Associates and Bruce L. Scheiner, Attorneys for the Injured, is dedicated to fighting for full and fair restitution on behalf of every client. The firm recently helped a Clewiston woman and her husband obtain a $900,130 verdict in their favor after her insurance company, Geico, proposed a settlement of only $15,000 for injuries and damages caused by an underinsured motorist.
Kari Maynor sustained serious shoulder, wrist, neck and back injuries on Oct. 2, 2014, when the driver of an SUV pulled out in front of her and crashed into the mid-size car she was driving east on Sugarland Highway in Clewiston. The wreck led to permanent injuries, surgeries, repeated therapies and the loss of one of her jobs.
“The compensation should equal the loss,” trial attorney P.J. Scheiner said. “This wreck had a profound effect on Kari’s life, and the verdict reflects that.”
After the crash, and because of her injuries, Maynor was unable to perform at the same level in her primary job as the owner of Maynor Lawn Care. She was the sole provider for her family because her husband is disabled, and the worry that they might lose their family home led to a medical diagnosis of depression and anxiety for her.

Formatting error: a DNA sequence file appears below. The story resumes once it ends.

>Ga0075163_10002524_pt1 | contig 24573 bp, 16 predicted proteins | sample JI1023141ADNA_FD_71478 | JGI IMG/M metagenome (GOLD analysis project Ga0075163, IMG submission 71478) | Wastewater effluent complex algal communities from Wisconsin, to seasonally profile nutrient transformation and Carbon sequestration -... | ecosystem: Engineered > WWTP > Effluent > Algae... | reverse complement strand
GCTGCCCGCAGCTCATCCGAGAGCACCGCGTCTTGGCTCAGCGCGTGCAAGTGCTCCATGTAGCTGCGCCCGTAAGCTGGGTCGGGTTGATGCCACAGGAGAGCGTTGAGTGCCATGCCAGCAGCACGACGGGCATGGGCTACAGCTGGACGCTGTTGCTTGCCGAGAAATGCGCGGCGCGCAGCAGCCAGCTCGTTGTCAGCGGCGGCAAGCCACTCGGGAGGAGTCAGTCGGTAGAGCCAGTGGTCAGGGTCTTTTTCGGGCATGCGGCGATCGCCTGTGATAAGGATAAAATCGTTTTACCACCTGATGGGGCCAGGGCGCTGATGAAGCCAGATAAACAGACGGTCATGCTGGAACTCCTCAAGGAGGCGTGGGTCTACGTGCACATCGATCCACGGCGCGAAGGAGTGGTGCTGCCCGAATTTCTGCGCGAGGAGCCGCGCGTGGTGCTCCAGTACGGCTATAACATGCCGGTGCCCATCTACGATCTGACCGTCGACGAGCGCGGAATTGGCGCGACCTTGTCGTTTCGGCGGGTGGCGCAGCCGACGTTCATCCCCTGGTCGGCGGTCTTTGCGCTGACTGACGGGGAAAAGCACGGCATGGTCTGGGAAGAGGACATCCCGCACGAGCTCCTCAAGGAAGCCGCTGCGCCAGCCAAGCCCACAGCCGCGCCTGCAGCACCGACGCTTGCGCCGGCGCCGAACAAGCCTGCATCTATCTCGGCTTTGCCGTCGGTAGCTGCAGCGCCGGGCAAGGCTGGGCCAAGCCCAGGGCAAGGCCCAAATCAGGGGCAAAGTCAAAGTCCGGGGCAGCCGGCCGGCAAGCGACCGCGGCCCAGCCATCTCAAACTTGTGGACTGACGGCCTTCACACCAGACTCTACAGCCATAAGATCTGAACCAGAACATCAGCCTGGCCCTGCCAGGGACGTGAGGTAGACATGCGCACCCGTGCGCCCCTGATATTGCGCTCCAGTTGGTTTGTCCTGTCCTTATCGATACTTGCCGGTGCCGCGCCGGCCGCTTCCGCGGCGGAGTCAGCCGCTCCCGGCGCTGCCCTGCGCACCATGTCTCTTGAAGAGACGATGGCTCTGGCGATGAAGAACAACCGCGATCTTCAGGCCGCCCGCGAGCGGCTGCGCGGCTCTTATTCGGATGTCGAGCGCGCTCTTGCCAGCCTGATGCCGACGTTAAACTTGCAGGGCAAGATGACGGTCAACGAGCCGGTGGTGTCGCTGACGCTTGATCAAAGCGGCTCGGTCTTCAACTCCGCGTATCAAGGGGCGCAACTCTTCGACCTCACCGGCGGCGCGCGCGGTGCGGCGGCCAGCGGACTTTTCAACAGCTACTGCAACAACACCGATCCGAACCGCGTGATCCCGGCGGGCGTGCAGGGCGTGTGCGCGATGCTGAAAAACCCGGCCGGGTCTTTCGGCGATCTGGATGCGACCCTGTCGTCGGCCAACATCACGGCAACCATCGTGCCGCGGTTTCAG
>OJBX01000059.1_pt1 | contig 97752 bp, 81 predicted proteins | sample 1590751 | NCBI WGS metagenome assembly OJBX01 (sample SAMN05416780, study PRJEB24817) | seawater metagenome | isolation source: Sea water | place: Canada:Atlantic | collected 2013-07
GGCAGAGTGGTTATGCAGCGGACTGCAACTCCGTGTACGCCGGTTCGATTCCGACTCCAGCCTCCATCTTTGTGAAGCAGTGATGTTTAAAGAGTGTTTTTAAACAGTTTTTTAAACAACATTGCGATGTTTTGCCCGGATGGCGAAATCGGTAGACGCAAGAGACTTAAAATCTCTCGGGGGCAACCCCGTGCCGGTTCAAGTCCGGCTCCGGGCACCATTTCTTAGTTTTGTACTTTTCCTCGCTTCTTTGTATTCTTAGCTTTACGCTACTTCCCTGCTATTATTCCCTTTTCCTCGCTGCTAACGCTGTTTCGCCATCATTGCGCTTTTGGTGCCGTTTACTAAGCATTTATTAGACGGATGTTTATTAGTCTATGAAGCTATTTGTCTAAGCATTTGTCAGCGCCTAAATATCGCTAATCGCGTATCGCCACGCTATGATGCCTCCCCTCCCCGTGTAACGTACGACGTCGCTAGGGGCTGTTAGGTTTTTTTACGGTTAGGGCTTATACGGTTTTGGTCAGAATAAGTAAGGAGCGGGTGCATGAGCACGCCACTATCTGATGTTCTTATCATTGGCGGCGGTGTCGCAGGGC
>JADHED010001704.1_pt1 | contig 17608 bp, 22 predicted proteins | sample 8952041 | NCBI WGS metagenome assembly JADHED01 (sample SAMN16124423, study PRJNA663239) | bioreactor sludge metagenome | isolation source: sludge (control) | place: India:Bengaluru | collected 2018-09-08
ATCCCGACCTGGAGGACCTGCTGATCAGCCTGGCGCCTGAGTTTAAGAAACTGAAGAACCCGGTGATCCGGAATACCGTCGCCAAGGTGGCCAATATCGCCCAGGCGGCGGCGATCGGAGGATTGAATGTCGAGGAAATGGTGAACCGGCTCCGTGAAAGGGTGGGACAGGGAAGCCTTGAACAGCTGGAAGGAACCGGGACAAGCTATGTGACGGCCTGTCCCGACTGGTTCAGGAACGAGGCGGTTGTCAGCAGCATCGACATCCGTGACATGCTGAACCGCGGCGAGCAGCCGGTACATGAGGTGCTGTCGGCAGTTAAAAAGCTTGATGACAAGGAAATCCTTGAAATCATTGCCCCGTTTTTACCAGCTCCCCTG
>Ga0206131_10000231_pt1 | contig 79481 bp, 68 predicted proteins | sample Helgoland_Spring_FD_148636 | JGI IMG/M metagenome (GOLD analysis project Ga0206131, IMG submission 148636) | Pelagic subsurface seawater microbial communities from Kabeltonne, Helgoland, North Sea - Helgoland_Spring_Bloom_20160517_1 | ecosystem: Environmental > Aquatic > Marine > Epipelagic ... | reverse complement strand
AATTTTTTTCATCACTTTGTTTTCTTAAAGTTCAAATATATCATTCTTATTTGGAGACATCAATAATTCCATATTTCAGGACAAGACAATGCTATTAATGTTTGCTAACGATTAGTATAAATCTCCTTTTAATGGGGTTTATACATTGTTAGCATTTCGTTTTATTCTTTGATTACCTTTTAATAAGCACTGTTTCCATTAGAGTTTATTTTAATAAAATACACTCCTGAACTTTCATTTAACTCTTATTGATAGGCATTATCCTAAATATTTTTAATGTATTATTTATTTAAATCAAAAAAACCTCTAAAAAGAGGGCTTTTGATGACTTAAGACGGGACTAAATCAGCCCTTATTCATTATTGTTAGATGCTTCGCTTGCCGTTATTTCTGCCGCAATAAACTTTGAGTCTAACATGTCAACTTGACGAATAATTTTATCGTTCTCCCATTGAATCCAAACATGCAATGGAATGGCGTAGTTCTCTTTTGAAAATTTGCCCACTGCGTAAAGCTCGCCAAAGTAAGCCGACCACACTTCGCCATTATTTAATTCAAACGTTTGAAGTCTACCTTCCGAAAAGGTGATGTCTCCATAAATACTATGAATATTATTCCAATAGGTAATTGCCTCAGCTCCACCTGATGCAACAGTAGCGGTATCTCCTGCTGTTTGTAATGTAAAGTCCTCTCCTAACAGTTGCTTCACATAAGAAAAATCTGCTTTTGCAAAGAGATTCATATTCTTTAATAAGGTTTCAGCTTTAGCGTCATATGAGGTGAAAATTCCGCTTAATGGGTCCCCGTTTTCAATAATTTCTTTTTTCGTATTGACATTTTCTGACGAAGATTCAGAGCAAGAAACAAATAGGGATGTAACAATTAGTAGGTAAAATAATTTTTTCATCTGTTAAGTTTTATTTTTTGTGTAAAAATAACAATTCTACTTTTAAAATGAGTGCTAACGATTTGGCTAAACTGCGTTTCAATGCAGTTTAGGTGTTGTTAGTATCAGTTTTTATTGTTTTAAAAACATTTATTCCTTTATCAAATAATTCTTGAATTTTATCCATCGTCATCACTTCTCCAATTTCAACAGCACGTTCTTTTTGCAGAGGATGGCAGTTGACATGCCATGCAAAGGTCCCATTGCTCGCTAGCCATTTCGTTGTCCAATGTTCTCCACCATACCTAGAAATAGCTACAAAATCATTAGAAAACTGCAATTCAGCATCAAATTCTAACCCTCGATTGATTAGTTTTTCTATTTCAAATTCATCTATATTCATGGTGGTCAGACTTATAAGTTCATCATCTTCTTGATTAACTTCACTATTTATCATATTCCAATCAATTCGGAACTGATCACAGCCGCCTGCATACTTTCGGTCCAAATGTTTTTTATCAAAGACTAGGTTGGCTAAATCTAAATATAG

“Kari was under a lot of pressure to perform,” Scheiner said. “It’s hard enough to run a family lawn care business – the stress on Kari to run the business and support her family while struggling through serious physical injuries caused by the carelessness of someone else was really overwhelming.”
Maynor sought compensation through the underinsured motorist provision in her policy with Geico after the insurance company of the driver who caused the crash made an offer of $50,000 — a figure Maynor knew would be insufficient to cover her lifetime treatment costs. Scheiner, attorney Ben Russell and the rest of the Associates and Bruce L. Scheiner team worked for more than three years following the $15,000 offer from Geico.
“Everyone in business — whether you’re an attorney or an insurance company — has an obligation to do right by their clients,” Scheiner said. “We take that seriously.”